UI alumna turns oral histories of Muslims in Iowa City into a play

UI alumna Margot Connolly will present a reading of her play, “My Daughters are My Writings” in the Old Capitol Museum today.

People walk down the spiral staircases of the Old Capitol on Sunday, July 3, 2016.

Jordan Gale

People walk down the spiral staircases of the Old Capitol on Sunday, July 3, 2016.

Josie Fischels, News Reporter

Thirty-five years ago, a Sudanese political leader was charged with renouncing the religious beliefs of Islam, convicted, and sentenced to death, causing nearly 1,000 of his followers to flee their home country of Sudan. Several ended up in Iowa City, bringing years of untold history with them.

In the spring of 2018, two University of Iowa graduate students interviewed seven Iowa City residents — founding members of the Republican Brotherhood, a religious and political movement founded by Mahmoud Muhammed Taha in the 1950s.

Now, the stories they were told have been transformed by UI alumna Margot Connolly into a play. The UI African Studies program and the Outreach and Engagement Office will present the première staged reading of the play My Daughters Are My Writings,” at 4:30 p.m. Feb. 17 in the Old Capitol Senate Chamber.

Nyaradzai Chisaka and Decent Ndongwe, graduate students in the UI History Department, documented the personal stories and perspectives of Iowa City residents who fled from Sudan after the disbanding of the Republican Brotherhood.

Because his ideas conflicted with traditional interpretations of the Quran, Taha was executed in 1985, Ndongwe said. Many of his followers were forced to flee the country to avoid religious persecution.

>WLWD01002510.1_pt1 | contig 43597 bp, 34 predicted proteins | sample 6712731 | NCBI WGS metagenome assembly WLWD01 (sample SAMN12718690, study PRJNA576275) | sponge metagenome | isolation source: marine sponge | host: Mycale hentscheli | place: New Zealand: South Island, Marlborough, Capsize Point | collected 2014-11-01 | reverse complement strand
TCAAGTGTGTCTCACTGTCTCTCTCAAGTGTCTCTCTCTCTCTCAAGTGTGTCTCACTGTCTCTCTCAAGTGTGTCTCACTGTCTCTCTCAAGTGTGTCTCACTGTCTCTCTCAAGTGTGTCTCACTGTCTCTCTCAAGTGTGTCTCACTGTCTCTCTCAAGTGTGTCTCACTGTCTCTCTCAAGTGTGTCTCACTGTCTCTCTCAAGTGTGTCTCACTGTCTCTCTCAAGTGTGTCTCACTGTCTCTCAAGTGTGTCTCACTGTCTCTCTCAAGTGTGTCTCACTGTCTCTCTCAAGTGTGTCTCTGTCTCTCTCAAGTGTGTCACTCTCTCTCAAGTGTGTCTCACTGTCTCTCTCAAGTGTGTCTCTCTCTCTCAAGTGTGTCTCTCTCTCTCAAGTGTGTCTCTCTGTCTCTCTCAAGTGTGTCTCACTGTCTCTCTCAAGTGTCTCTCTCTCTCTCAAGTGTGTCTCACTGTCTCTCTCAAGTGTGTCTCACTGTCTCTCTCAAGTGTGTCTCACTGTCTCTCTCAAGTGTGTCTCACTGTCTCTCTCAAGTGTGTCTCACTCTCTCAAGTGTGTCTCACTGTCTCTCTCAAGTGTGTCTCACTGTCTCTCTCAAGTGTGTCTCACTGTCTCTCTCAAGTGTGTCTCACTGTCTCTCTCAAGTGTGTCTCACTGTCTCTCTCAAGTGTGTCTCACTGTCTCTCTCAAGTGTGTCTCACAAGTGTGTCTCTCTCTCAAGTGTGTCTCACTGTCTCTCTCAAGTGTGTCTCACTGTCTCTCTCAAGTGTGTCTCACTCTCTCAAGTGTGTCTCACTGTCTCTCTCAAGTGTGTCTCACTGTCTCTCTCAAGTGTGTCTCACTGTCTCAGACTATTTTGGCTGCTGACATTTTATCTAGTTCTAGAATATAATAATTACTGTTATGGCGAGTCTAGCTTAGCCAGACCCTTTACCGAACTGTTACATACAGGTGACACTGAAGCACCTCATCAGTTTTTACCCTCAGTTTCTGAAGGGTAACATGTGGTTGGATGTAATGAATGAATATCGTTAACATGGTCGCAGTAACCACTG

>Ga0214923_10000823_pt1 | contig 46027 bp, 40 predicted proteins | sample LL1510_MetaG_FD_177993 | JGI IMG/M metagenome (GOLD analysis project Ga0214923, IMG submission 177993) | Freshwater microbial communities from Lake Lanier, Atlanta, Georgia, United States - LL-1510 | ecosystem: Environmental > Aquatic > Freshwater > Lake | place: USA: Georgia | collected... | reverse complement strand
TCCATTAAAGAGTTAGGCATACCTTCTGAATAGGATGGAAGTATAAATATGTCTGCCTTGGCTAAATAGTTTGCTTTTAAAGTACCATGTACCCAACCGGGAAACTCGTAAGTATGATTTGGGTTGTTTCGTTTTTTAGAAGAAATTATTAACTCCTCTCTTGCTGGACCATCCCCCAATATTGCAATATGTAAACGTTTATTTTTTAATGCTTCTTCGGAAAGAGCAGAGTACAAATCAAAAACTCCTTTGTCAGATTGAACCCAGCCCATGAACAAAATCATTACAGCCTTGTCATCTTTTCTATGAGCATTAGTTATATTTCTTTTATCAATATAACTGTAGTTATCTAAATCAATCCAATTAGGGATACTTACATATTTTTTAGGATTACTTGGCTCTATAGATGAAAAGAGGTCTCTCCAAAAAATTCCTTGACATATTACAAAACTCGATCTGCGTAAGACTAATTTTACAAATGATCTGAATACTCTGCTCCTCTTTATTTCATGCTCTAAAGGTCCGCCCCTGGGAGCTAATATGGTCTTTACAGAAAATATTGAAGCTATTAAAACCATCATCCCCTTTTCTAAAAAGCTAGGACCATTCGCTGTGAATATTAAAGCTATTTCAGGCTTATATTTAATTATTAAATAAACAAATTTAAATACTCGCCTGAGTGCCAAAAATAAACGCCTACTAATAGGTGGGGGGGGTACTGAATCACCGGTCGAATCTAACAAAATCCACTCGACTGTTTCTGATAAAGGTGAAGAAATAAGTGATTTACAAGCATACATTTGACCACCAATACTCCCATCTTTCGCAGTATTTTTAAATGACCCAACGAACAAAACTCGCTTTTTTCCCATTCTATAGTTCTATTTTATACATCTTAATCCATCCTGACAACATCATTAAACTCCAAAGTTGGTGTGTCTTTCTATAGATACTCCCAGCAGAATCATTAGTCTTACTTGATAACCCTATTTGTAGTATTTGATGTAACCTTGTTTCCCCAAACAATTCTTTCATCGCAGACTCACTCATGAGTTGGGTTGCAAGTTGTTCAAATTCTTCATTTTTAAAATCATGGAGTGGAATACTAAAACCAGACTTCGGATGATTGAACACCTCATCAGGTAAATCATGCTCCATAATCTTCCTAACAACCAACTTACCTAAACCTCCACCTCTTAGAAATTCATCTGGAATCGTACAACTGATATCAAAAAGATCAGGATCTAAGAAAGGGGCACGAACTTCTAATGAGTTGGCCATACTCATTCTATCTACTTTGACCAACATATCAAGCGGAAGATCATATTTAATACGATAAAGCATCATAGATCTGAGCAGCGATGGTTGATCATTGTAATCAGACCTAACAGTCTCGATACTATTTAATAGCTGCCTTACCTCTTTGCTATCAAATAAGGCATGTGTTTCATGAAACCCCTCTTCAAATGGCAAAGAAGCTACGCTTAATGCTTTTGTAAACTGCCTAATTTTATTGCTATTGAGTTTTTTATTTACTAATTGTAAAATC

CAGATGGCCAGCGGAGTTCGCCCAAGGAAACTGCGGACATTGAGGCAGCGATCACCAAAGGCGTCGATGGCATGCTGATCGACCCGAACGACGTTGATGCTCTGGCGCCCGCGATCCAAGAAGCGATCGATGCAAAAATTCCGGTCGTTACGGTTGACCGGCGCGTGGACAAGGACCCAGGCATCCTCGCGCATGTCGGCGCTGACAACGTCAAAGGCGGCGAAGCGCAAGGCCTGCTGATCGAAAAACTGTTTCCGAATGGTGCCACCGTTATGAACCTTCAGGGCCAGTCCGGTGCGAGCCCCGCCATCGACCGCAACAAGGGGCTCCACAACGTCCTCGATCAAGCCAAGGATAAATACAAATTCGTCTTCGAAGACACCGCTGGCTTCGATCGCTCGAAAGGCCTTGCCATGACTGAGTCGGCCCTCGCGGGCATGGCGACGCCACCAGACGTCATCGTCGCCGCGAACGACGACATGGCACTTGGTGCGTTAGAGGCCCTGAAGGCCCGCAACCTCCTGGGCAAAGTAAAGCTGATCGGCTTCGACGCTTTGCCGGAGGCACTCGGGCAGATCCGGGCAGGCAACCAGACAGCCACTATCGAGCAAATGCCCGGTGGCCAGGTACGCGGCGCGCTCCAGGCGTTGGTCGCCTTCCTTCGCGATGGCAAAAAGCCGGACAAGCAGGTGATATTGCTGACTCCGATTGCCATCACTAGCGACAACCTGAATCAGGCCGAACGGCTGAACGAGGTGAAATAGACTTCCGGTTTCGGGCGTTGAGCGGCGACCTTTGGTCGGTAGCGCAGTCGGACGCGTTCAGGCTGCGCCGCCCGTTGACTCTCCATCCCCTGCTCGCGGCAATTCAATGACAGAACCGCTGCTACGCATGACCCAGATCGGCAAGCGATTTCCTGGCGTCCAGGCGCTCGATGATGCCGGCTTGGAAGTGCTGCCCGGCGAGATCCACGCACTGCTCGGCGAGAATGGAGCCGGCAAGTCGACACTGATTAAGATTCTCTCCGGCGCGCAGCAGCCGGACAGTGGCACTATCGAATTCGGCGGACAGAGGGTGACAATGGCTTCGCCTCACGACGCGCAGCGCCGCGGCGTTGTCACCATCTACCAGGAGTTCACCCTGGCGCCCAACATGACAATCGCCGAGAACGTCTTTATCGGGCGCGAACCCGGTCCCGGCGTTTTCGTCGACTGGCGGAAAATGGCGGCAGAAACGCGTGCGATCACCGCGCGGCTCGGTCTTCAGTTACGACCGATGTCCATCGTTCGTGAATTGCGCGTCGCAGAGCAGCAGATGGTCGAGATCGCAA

“Many of those founding members ended up here, in Iowa,” Ndongwe said.

Connolly, a UI alumna and playwright, combined Ndongwe’s and Chisaka’s collection of oral histories and content from the book Modern Muslims: a Sudan Memoir, by Steve Howard, into a play about the positive aspects of the Republican Brotherhood.

Howard, a professor and researcher at Ohio University School of Media Arts & Studies, said he wanted to emphasize the positive history of the brotherhood and how Taha advocated for unity and gender equality in the Islamic faith.

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“I wanted to write a book that reflected a progressive or positive view of a social movement in the Muslim country that wasn’t oppressive toward women,” he said. “Because I thought there should be a book on the library shelf that wasn’t just about the negative, oppressive, or violent or extremist views that a lot of Western media resonate.”

Connolly’s play reflects his views, capturing the prominence of women in the brotherhood and Taha’s social beliefs.

“It’s a phenomenal story about the women of the Republican Brotherhood,” said Britny Horton, a graduate student in the Theater Department. “It took a lot of research. I wanted to do the story justice, as a director and as an actor.”

Horton plays Muhsinah in the play, a passionate, curious, and outspoken character who tells the story about growing up as a woman in Sudan. Although she said she was nervous to accept the role of both actor and director of the play, she fell in love with script immediately.

“What Margot has been able to do in just 12 pages is really develop a roller coaster of sorts,” Horton said. “She teaches you; she connects with you.”

Chisaka said telling the story of Sudanese refugees in Iowa means revealing a history few people know.

“We felt this was an important story to tell because these people, they’re not really visible in the public eye,” she said. “If you ask people in Sudan about the Republican Movement, most would not know what you’re talking about.”

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